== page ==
I dont think so,probably for 99% of the reefer that is just temporary hobby and room decoration.Untill that thinking change there will be no succes in this hobby because is not needed.

Are the corals we keep really thriving, reproducing to their full potential? If not how can that potential be realized?
IMO most of the corals we keep thrive in our aquariums(most of the corals are not complicated at all,basicaly they are very simple and tolerant animals).Problem is in aquariums,they usually dont last long and very fast go downhill taking inhabitants with them.
Reason why they go downhill fast is because they(aquariums)are not created to last long in first places.

If you could do it again would you only keep dedicated tanks: i.e. hards, softs etc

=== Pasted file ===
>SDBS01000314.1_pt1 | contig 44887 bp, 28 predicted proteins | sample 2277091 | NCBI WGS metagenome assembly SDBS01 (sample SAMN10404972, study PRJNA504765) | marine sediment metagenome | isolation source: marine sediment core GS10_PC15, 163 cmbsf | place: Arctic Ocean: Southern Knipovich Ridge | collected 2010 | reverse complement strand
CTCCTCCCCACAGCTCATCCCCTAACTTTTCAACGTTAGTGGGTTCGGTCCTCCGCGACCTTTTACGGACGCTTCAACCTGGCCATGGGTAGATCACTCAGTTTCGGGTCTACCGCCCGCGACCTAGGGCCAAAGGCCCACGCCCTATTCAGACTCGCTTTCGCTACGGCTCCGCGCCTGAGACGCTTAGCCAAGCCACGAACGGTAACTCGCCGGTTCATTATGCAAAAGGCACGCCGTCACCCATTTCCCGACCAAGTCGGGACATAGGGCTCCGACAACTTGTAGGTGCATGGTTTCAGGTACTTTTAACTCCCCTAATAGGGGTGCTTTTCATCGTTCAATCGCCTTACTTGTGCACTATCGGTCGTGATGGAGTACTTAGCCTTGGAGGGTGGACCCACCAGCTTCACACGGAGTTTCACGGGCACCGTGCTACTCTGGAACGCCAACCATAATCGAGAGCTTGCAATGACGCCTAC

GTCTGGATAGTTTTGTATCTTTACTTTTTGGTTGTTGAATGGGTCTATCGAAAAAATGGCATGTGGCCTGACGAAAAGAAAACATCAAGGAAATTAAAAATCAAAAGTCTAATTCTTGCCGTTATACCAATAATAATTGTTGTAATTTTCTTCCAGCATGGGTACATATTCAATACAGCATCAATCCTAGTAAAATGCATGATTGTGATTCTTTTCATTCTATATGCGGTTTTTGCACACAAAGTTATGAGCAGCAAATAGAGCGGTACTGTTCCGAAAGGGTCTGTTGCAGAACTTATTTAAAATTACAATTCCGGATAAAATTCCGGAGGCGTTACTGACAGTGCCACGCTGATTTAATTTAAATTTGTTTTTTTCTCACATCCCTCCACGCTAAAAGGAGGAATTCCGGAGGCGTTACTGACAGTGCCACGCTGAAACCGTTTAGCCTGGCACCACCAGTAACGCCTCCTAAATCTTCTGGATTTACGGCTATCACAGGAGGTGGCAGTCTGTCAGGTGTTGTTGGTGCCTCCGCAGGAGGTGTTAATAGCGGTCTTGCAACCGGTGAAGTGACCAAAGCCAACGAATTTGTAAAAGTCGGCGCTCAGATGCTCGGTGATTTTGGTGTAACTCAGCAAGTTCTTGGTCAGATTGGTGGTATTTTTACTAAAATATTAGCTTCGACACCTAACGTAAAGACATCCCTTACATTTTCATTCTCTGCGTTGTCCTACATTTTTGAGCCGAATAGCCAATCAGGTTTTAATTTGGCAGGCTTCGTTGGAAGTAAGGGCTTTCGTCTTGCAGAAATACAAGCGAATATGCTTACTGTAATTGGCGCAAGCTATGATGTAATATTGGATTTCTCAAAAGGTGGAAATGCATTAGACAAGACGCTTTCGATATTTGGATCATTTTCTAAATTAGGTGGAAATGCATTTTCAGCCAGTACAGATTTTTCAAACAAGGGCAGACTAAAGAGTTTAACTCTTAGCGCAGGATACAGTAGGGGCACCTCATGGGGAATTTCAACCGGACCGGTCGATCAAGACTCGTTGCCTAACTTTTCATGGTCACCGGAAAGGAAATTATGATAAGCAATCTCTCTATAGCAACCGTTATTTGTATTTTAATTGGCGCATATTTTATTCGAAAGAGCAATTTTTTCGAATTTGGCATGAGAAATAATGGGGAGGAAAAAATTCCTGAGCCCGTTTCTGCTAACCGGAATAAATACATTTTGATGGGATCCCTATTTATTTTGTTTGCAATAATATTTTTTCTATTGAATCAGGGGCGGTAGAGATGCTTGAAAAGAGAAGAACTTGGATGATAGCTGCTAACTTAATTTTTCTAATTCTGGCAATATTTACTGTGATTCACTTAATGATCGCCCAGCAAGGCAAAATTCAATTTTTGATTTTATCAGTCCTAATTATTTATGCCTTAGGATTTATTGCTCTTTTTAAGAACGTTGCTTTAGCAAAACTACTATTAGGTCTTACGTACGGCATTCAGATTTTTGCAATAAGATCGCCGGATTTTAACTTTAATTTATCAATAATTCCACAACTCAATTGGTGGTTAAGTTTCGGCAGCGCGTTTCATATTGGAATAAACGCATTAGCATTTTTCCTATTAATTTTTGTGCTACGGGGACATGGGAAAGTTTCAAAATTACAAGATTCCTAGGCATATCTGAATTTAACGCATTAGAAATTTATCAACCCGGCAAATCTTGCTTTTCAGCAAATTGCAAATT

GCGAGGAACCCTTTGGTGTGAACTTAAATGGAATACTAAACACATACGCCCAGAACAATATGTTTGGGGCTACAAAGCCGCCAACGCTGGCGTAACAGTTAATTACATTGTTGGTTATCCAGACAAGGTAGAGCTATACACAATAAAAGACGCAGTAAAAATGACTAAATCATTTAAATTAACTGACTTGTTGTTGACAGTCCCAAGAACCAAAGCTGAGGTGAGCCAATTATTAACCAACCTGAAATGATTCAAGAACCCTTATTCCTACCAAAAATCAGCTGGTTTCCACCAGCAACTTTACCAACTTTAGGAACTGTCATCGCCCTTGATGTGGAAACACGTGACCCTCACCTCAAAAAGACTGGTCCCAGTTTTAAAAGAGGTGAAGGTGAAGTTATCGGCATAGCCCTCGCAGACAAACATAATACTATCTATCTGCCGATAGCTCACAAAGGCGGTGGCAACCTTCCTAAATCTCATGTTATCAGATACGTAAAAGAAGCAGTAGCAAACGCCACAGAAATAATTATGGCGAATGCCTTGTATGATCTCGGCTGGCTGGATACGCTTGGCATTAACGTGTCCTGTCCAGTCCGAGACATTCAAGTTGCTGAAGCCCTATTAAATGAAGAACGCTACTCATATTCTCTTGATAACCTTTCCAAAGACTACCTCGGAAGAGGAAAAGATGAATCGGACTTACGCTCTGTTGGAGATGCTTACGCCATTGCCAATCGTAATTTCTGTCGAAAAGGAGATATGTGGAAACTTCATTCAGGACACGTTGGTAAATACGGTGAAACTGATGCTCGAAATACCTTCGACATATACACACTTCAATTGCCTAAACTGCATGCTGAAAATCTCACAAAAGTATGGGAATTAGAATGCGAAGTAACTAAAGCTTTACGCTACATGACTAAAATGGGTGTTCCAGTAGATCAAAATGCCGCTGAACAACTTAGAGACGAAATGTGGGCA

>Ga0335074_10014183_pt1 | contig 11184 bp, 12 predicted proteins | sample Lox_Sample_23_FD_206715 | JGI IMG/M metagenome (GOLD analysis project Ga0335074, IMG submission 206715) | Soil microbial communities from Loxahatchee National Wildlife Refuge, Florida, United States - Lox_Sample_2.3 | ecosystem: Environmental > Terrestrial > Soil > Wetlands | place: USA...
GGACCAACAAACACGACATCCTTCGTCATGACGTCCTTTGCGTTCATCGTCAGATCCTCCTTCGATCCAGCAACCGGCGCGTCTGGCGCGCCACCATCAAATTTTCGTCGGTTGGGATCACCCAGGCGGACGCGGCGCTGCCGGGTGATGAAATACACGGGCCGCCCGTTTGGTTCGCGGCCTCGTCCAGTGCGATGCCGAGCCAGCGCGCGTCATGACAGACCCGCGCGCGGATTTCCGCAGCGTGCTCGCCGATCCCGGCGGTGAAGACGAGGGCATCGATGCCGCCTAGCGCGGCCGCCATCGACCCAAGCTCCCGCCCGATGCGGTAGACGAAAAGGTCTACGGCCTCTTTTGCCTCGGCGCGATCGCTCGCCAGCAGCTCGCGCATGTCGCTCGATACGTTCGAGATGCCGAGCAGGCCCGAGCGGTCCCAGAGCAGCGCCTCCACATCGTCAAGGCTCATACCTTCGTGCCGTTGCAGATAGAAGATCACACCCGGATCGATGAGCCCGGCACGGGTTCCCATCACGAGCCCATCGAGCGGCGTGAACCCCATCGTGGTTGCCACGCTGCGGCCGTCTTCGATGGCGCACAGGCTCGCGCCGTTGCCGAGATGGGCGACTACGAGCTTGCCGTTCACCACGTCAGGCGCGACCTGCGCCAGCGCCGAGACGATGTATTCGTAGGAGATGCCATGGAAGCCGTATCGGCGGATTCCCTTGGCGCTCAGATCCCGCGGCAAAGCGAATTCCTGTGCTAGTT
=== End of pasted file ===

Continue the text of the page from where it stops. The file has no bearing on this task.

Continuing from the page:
IMO most of the corals,if not all,can live mixed very well,more I have my aquariums less I beleive in chemical warfare,I mean that chemical war is something what present danger in reef aquarium,I think that is another excuse for bad husbandry,when hard corals die is quite simple to say some sinularia is responsible for that.They acusse caulerpa and soft corals for demise of hard corals but there is tank where all corals and caulerpa live for years together without problem,second loot of hard corals have toxin too,some more stronger then soft corals.Activated carbon is very simple tools for removal of toxins,not big deal .Bigest problem IMO when we keep mixed tank is growth of animals not toxins,some corals simple overgrown another corals very fast.
 

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How many reefers buy coral and have thought that this animals will be with me most of my live and probably outlive me?

Good point Blue, this is why I'm going to rewrite my Will to include you as the owner of my reef tank upon my death:) . Only one stipulation however, you must keep that Miracle Mud away from my tank:D .
Steve